PMBC continues to Battle for its rights!

The following is history as the Panama Canal Commission (PCC) is now gone and the Autoridad de Canal de Panama (ACP [Spanish] or PCA [English]) is the new agency. The debate starts anew with them on the requirement for the area occupied by the PMBC. 

Read the following for the history and continue with the Update for the current issue  

The PMBC has filed a lawsuit (see September 1998 BilgePump for details) against the United States Government, more specifically the Panama Canal Commission (PCC). The suit was filed in the US Court of Claims in Washington, D.C.(sep98)

    The PMBC is informed by the judge that he feels that he may not have jurisdiction in the PMBC's case against the PCC. He did express that we should continue to press the case as a Tort Claim against the PCC/US Government.

    We are currently commencing suit in the Republic of Panama against the Interoceanic Regional Authority and are considering a similar suit against them in the US if they continue to ignore our claim or if the Panama courts refuse to hear the case using the lame excuse that it is not their responsibility, rather that of the US.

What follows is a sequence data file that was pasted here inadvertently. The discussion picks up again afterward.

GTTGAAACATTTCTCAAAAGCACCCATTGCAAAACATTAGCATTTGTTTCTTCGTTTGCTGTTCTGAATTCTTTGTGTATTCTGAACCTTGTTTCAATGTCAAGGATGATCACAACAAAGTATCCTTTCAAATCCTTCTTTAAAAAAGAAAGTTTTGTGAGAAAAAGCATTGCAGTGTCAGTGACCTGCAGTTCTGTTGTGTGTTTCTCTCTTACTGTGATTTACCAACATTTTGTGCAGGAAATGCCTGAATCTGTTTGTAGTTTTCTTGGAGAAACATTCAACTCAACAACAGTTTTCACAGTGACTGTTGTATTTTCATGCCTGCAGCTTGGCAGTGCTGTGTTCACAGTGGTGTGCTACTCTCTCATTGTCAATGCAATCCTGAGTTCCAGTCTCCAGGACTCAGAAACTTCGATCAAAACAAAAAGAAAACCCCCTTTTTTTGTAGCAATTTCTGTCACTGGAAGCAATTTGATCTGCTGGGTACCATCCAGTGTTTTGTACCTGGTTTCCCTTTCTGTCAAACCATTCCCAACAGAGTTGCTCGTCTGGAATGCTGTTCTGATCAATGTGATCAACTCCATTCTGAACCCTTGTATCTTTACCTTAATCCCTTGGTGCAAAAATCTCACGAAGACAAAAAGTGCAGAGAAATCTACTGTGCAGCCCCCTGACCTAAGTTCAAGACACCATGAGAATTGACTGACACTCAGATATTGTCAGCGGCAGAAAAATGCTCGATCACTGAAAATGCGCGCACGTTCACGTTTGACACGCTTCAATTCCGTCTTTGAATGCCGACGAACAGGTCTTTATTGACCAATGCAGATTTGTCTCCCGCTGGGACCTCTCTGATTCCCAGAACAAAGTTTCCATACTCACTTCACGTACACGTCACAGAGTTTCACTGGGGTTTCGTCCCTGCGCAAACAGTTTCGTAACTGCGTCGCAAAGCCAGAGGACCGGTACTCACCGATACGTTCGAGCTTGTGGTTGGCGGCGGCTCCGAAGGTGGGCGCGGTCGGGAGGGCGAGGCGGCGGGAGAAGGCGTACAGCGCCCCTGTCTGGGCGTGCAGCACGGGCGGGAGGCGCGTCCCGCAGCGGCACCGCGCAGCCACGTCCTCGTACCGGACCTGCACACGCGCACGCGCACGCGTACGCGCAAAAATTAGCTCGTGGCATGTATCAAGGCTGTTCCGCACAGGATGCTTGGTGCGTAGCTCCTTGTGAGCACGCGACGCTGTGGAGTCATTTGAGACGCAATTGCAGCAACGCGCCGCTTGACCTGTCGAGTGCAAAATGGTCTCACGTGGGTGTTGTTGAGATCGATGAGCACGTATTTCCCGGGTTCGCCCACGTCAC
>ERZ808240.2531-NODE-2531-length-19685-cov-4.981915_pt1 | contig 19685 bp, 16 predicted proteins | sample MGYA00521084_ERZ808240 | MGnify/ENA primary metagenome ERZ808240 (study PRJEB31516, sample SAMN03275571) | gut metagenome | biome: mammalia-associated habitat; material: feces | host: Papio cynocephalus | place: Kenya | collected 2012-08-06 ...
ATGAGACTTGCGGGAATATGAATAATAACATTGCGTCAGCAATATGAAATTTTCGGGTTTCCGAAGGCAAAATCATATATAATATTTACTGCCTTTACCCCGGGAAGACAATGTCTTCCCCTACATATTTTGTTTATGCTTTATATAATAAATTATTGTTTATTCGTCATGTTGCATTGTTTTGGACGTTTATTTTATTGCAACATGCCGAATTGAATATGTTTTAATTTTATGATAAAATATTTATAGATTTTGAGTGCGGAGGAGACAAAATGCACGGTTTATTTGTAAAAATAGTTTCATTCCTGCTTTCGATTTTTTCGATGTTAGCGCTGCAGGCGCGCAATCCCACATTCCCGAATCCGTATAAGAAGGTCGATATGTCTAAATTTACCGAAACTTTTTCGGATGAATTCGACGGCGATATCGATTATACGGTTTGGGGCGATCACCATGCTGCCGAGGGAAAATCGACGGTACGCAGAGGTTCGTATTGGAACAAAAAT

The Interoceanic Regional Authority (A.R.I.) is denying any responsibility in the eviction of the PMBC. The questions being raised are very complicated and precedent setting so the A.R.I. feel that denial of responsibility is the best course of action (or inaction). The next step in the process will depend in large upon the decisions of the A.R.I., and if the A.R.I. decides to accept its responsibilities under the Panama Canal Treaties. (jun98)

    No one is willing to talk about compensation for the improvements to the current location of the PMBC. The PMBC has been under "construction" continuously for 60 plus years, always improving the facility and its support of the yachting community. A conservative estimate of the value of the improvements is in excess $11 million US. The sad fact is that the PMBC cannot move from its current location, because it lacks the financial ability to do so.